Certain medications can cause your skin to react when you exposed it to sunlight. These reactions are called drug-induced photosensitivity reactions. They can arise from medications taken by mouth or applied to the skin. These reactions occur when ultraviolet radiation reacts with the drug molecule, inducing mainly 1 of 2 types of photosensitivity reactions: phototoxic and photoallergic reactions.

Phototoxic reactions appear as an exaggerated sunburn-like reaction only on sun exposed skin. The more medicationyou take, the more severe the reaction. By contrast, photoallergic reactions cause redness, swelling, blistering, and plaque-like lesions over the sun-exposed areas of the skin and often spread to other areas of the skin as well. Thankfully, photoallergic reactions are rare. The amount of medication required to cause a photoallergic reaction is considerably smaller than that required for phototoxic reactions. Moreover, photoallergic reactions can occur 24 to 72 hours after exposure to the medication and sunlight, whereas phototoxic responses often occur within minutes or hours of light exposure.

Medications that can cause photosensitivity reactions

Below are examples of drugs that can cause photosensitivity reactions:

Phototoxic reactions

  • tetracyclines (doxycycline, minocycline, tetracycline)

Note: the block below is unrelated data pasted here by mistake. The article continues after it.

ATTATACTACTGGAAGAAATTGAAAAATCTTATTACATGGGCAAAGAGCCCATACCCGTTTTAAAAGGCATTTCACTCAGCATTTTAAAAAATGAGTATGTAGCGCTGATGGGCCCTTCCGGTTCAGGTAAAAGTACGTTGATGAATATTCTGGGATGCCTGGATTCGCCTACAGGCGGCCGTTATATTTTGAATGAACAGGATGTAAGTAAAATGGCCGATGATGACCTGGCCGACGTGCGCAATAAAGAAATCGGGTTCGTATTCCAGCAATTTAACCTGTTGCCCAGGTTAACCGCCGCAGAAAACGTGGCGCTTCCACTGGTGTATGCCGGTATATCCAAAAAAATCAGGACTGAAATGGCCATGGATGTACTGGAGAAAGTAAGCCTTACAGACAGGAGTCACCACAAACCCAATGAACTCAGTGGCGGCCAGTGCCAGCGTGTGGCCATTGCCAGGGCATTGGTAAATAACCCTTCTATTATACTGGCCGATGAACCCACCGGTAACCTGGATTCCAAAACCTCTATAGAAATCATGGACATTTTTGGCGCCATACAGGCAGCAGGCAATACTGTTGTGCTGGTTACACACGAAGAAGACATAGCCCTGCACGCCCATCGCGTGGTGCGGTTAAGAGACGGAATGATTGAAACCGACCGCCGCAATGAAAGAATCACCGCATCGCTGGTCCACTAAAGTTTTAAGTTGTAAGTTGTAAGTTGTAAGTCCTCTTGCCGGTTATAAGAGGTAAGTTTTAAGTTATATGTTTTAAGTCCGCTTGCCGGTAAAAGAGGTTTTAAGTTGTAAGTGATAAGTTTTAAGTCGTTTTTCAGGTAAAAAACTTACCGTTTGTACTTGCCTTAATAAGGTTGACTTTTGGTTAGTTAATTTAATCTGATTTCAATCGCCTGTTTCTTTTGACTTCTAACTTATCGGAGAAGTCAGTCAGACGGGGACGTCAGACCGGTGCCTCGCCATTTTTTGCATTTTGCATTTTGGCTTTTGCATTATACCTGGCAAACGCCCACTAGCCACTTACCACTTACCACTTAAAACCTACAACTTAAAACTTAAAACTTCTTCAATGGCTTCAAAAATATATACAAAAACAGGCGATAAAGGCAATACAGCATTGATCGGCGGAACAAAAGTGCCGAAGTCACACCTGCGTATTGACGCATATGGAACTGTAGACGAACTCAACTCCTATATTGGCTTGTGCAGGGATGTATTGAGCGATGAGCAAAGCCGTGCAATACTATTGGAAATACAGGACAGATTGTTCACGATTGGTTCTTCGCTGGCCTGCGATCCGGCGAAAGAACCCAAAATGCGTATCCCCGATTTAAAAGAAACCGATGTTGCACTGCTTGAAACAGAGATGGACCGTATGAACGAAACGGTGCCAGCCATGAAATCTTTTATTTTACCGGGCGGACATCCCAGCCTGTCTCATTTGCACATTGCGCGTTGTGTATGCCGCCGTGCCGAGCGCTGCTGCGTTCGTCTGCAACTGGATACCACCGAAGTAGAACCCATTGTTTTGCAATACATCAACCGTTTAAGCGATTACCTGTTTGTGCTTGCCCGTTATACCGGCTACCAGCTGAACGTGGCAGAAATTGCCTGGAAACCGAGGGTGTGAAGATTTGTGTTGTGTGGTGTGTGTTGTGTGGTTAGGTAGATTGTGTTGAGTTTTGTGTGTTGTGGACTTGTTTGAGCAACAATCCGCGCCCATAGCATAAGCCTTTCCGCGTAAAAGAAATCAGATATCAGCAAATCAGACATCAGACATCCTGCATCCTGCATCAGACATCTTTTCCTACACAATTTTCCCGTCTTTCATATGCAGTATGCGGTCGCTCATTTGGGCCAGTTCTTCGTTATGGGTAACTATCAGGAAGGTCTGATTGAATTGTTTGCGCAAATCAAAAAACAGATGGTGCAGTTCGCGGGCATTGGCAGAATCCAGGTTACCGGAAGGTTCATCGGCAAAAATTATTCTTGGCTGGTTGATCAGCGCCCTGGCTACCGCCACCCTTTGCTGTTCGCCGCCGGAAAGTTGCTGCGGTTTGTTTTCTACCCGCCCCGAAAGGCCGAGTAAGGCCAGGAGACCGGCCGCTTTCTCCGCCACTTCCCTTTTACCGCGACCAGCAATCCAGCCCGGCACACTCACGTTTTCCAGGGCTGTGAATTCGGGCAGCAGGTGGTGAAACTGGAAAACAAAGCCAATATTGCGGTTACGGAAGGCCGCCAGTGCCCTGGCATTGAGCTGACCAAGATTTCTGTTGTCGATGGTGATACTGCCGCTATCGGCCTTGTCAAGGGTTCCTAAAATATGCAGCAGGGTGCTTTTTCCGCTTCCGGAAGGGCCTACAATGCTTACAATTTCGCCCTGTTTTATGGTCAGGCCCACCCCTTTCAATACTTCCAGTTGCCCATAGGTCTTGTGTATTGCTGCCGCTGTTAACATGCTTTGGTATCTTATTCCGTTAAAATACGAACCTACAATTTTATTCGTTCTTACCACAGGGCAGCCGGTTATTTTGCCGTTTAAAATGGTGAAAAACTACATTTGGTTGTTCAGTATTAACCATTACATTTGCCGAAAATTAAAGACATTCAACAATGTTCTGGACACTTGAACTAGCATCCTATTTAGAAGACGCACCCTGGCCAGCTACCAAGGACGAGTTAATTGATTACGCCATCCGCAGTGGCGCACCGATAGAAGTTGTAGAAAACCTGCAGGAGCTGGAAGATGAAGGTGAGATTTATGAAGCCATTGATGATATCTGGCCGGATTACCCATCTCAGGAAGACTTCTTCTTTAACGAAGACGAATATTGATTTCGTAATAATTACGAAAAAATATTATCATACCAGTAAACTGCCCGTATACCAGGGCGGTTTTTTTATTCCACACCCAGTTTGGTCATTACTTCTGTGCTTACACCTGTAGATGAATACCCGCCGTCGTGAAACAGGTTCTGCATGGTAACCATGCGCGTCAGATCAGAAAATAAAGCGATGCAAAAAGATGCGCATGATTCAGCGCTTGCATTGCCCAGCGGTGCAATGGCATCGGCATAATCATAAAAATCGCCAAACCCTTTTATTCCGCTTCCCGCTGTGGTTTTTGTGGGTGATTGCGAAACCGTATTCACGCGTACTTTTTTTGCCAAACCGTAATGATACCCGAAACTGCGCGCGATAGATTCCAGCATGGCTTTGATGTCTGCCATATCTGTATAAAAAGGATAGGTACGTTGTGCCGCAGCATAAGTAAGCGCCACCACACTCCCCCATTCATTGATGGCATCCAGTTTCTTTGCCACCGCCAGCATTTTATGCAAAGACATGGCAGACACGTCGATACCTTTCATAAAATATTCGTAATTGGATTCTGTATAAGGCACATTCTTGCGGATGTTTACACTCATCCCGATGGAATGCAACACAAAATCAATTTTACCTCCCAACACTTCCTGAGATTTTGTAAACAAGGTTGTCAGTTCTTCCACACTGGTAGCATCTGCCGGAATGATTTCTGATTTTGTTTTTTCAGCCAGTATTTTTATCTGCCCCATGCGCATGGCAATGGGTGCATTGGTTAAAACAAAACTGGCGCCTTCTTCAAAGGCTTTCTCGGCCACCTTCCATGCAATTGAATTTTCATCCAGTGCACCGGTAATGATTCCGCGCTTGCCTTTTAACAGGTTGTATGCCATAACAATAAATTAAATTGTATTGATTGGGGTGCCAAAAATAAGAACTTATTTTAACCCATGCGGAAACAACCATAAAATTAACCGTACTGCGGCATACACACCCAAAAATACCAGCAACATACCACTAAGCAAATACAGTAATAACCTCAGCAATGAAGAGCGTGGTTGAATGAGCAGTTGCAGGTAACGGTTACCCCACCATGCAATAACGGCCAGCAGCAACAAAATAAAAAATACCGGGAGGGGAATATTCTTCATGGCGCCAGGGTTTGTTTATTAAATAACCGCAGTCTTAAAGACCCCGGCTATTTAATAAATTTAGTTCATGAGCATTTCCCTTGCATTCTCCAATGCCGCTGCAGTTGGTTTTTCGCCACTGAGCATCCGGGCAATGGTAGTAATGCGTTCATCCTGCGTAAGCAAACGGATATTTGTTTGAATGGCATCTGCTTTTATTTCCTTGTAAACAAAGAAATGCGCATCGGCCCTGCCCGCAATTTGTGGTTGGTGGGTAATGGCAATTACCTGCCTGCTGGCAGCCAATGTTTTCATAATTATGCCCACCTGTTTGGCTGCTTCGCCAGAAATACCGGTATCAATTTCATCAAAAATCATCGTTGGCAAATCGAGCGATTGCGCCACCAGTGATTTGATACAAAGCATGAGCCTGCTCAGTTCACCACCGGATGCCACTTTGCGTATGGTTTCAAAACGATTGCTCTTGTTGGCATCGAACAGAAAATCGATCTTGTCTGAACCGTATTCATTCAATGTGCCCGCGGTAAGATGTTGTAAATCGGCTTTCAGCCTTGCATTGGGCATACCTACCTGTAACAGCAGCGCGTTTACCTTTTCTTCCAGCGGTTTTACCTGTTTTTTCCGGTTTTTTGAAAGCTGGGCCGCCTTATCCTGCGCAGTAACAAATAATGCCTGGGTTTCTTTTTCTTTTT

• fluoroquinolones (ciprofloxacin, ofloxacin, norfloxacin, moxifloxacin)
  • sulfonamides (sulfamethoxazole - trimethoprim)
  • NSAIDs (ibuprofen, ketoprofen, naproxen)
  • furosemide
  • hydrochlorothiazide
  • isotretinoin
  • amiodarone
  • diltiazem
  • chlorpromazine
  • quinidine
  • statins (atorvastatin, simvastatin, etc.)
  • phenothiazines (chlorpromazine, perphenazine, etc.)
  • antifungals (itraconazole, voriconazole)

Photoallergic reactions

  • hydrochlorthiazide
  • sulfonylureas (glyburide, glipezide)
  • phenothiazines (chlorpromazine, perphenazine, etc.)
  • quinidine
  • dapsone
  • statins (atorvastatin, simvastatin, etc.)

If you are taking any of these medications, it is important that you minimize exposure to the sun, especially between 11 am and 4 pm, when the sun's rays are the most harmful. When you are out, it is advisable to use sunscreen with an SPF of at least 30 and wear long-sleeved shirts, wide-brimmed hats, and sunglasses.

  Written and reviewed by the MediResource Clinical Team